Analysis of admixed Greenlandic siblings shows that the mean genotypic values for metabolic phenotypes differ between Inuit and Europeans

Long Lin, Mette K. Andersen, Frederik Filip Stæger, Zilong Li, Kristian Hanghøj, Allan Linneberg, Niels Grarup, Marit Eika Jørgensen, Torben Hansen*, Ida Moltke*, Anders Albrechtsen*

*Corresponding author for this work

Research output: Contribution to journalJournal articleResearchpeer-review


Background: Disease prevalence and mean phenotype values differ between many populations, including Inuit and Europeans. Whether these differences are partly explained by genetic differences or solely due to differences in environmental exposures is still unknown, because estimates of the genetic contribution to these means, which we will here refer to as mean genotypic values, are easily confounded, and because studies across genetically diverse populations are lacking. Methods: Leveraging the unique genetic properties of the small, admixed and historically isolated Greenlandic population, we estimated the differences in mean genotypic value between Inuit and European genetic ancestry using an admixed sibling design. Analyses were performed across 26 metabolic phenotypes, in 1474 admixed sibling pairs present in a cohort of 5996 Greenlanders. Results: After FDR correction for multiple testing, we found significantly lower mean genotypic values in Inuit genetic ancestry compared to European genetic ancestry for body weight (effect size per percentage of Inuit genetic ancestry (se), −0.51 (0.16) kg/%), body mass index (−0.20 (0.06) kg/m2/%), fat percentage (−0.38 (0.13) %/%), waist circumference (−0.42 (0.16) cm/%), hip circumference (−0.38 (0.11) cm/%) and fasting serum insulin levels (−1.07 (0.51) pmol/l/%). The direction of the effects was consistent with the observed mean phenotype differences between Inuit and European genetic ancestry. No difference in mean genotypic value was observed for height, markers of glucose homeostasis, or circulating lipid levels. Conclusions: We show that mean genotypic values for some metabolic phenotypes differ between two human populations using a method not easily confounded by possible differences in environmental exposures. Our study illustrates the importance of performing genetic studies in diverse populations.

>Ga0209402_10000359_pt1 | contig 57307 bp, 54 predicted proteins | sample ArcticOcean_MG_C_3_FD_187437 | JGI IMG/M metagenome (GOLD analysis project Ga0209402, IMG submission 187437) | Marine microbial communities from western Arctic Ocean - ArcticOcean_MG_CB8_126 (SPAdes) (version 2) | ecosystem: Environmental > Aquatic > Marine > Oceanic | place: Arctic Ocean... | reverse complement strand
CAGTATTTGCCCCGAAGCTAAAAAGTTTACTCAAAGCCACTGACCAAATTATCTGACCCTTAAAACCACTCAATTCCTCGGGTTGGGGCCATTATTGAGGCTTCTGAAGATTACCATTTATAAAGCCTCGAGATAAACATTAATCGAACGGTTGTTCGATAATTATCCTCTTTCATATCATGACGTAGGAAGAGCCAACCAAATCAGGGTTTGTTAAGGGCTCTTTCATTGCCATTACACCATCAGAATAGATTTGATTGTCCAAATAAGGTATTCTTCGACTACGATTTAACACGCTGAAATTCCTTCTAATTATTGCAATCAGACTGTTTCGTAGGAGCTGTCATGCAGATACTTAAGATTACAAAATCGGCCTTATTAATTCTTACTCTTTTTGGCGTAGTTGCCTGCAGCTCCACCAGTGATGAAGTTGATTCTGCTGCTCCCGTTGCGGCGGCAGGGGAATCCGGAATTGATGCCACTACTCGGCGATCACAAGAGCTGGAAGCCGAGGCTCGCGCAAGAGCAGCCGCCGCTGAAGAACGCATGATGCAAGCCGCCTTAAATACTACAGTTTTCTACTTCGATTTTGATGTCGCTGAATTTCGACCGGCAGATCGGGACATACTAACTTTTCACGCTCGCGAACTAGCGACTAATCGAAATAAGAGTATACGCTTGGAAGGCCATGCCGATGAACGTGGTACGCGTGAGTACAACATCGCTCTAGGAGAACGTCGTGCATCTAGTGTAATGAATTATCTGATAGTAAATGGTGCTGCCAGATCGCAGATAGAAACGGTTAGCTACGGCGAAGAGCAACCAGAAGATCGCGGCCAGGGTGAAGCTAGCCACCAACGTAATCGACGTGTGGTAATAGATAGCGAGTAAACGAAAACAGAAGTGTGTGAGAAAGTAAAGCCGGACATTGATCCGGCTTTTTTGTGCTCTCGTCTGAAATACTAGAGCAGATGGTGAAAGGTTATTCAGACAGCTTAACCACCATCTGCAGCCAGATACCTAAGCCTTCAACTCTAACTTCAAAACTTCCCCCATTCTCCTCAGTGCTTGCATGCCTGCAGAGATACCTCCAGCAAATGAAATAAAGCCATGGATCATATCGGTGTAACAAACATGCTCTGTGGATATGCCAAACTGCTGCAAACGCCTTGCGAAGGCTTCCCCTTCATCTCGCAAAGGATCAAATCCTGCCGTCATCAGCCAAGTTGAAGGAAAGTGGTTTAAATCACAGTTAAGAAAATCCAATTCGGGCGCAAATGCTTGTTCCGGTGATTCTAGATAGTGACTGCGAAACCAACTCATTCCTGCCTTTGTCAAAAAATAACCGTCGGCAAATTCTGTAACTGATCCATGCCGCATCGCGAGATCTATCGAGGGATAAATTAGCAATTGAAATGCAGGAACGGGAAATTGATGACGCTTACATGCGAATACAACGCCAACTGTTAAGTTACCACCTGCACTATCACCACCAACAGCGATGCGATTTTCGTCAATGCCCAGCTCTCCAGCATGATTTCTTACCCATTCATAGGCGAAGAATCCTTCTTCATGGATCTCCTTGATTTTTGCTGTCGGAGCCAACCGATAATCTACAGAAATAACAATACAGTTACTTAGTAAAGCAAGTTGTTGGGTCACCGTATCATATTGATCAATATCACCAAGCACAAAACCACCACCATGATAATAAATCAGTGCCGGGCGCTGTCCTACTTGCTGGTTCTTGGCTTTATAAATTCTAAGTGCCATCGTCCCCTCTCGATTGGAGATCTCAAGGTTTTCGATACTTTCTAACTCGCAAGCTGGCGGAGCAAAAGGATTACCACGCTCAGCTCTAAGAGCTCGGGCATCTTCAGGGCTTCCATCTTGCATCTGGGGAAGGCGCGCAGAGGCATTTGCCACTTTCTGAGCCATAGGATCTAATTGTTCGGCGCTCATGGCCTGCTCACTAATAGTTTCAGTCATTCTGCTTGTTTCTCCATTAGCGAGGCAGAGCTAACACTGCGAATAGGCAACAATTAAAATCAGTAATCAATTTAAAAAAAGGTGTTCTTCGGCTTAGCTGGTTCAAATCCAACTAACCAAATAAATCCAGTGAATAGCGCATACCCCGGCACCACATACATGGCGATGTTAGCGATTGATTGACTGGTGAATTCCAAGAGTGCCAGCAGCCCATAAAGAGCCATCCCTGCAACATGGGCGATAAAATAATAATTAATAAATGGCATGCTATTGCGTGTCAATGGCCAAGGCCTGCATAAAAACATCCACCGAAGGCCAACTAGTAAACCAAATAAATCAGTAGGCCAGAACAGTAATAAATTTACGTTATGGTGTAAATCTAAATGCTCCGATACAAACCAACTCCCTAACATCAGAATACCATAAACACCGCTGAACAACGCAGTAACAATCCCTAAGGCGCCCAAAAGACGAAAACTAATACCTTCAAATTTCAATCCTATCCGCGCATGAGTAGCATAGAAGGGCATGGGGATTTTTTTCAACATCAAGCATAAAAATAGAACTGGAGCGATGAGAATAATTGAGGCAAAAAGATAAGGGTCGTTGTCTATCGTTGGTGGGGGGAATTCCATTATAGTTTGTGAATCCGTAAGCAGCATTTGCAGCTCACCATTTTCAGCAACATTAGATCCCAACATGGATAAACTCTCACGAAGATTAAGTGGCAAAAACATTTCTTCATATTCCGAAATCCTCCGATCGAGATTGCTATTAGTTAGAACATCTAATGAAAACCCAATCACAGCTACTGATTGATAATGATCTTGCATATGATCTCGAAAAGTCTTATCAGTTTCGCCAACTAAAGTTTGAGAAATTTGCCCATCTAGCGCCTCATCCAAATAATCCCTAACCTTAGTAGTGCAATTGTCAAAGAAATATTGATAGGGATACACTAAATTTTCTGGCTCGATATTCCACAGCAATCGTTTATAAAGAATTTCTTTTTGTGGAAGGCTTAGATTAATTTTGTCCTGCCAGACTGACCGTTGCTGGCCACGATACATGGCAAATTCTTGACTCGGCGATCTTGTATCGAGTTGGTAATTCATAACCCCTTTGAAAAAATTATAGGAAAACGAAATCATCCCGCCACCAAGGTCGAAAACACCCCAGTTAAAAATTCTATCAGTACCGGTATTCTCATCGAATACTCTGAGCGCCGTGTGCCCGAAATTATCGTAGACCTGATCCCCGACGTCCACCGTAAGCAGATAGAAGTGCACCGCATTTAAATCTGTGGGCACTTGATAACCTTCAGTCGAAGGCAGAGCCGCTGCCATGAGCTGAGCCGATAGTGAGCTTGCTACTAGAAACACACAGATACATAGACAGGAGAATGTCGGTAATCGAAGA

Original languageEnglish
Article number71
JournalGenome Medicine
Issue number1
Publication statusPublished - Dec 2024

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© The Author(s) 2024.


  • Admixture
  • Genotypic value
  • Greenlandic population
  • Sibling analysis


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